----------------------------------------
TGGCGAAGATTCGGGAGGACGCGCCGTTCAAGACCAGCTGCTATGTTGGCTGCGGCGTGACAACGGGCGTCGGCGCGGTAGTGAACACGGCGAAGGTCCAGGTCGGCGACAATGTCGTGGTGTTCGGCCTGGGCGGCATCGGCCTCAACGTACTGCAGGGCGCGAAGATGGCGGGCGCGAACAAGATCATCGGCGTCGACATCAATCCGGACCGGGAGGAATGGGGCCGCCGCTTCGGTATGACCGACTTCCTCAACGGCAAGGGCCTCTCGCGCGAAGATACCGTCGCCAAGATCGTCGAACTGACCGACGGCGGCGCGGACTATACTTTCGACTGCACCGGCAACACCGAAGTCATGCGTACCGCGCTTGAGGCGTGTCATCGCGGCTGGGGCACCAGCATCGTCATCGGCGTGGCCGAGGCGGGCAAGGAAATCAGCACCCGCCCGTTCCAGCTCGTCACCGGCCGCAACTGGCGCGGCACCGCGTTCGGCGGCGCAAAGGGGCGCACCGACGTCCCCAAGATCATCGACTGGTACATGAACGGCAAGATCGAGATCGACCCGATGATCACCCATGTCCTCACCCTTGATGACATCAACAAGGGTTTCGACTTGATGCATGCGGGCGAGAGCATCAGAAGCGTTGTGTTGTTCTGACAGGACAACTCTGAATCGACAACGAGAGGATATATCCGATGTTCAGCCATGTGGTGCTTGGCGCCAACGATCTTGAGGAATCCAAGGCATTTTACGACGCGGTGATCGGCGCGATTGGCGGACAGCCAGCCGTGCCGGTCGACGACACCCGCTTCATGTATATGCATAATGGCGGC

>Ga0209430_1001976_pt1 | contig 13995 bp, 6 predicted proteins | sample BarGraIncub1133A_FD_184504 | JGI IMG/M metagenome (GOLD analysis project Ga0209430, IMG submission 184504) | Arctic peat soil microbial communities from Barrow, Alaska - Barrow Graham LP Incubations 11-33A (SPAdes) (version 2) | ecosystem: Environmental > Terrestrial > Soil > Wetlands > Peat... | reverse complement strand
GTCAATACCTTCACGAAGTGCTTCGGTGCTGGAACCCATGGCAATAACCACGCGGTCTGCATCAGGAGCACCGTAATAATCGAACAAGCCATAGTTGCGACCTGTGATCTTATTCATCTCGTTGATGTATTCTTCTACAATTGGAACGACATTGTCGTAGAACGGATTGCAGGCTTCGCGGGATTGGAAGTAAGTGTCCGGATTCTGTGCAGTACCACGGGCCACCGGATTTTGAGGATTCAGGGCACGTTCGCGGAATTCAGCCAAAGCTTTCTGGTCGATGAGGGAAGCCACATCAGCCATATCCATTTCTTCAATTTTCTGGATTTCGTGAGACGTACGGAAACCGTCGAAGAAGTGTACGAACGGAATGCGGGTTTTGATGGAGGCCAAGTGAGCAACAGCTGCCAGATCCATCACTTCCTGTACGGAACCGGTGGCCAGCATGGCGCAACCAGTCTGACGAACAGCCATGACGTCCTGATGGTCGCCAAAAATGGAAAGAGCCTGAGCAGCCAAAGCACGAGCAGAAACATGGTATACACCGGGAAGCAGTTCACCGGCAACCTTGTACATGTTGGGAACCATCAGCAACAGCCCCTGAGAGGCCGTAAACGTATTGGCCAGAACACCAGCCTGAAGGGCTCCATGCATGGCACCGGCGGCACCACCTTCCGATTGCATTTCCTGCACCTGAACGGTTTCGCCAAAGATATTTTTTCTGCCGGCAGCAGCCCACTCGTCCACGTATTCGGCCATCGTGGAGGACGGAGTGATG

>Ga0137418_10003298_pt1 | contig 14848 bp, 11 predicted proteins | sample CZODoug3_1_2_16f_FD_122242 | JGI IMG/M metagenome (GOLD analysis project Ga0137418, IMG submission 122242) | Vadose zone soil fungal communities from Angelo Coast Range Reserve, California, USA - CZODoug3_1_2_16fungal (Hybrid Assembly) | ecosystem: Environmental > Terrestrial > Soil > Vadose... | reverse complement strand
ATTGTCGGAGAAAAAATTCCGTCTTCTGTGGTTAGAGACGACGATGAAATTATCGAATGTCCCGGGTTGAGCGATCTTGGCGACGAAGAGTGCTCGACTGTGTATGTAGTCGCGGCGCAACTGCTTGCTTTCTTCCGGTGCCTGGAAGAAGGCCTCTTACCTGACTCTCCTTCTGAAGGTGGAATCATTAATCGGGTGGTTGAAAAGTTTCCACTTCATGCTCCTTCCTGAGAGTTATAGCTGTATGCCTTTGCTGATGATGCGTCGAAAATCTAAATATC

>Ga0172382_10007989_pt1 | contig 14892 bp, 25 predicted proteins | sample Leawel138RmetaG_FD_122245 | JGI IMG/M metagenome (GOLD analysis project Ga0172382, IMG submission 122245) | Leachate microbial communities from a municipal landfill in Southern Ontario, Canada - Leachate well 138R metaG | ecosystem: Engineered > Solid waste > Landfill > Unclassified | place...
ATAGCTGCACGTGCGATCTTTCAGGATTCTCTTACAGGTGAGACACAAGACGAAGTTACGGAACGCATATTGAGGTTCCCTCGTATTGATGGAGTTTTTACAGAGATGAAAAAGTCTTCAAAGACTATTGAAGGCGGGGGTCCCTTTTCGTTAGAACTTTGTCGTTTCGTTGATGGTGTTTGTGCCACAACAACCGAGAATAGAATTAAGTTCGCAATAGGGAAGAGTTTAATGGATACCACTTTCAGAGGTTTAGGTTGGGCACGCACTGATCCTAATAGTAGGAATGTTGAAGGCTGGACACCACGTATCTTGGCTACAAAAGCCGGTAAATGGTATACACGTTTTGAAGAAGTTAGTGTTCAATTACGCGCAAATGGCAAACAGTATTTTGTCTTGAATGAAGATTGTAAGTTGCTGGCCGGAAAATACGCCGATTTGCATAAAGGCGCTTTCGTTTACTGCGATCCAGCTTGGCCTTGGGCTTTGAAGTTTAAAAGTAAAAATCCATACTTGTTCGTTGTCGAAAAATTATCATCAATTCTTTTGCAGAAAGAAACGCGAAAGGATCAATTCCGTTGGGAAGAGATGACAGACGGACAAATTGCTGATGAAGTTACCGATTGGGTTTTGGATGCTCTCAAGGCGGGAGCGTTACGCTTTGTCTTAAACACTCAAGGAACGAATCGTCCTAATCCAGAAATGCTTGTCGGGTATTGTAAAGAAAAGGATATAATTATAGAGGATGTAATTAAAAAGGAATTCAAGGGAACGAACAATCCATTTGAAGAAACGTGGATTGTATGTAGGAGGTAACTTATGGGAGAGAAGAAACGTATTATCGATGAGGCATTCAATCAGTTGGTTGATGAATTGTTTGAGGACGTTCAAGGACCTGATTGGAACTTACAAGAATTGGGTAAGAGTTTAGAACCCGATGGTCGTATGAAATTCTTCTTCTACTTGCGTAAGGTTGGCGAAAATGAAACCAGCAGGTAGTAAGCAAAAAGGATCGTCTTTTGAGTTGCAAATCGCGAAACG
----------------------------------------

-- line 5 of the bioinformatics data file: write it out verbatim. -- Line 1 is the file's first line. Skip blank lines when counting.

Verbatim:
ATTGTCGGAGAAAAAATTCCGTCTTCTGTGGTTAGAGACGACGATGAAATTATCGAATGTCCCGGGTTGAGCGATCTTGGCGACGAAGAGTGCTCGACTGTGTATGTAGTCGCGGCGCAACTGCTTGCTTTCTTCCGGTGCCTGGAAGAAGGCCTCTTACCTGACTCTCCTTCTGAAGGTGGAATCATTAATCGGGTGGTTGAAAAGTTTCCACTTCATGCTCCTTCCTGAGAGTTATAGCTGTATGCCTTTGCTGATGATGCGTCGAAAATCTAAATATC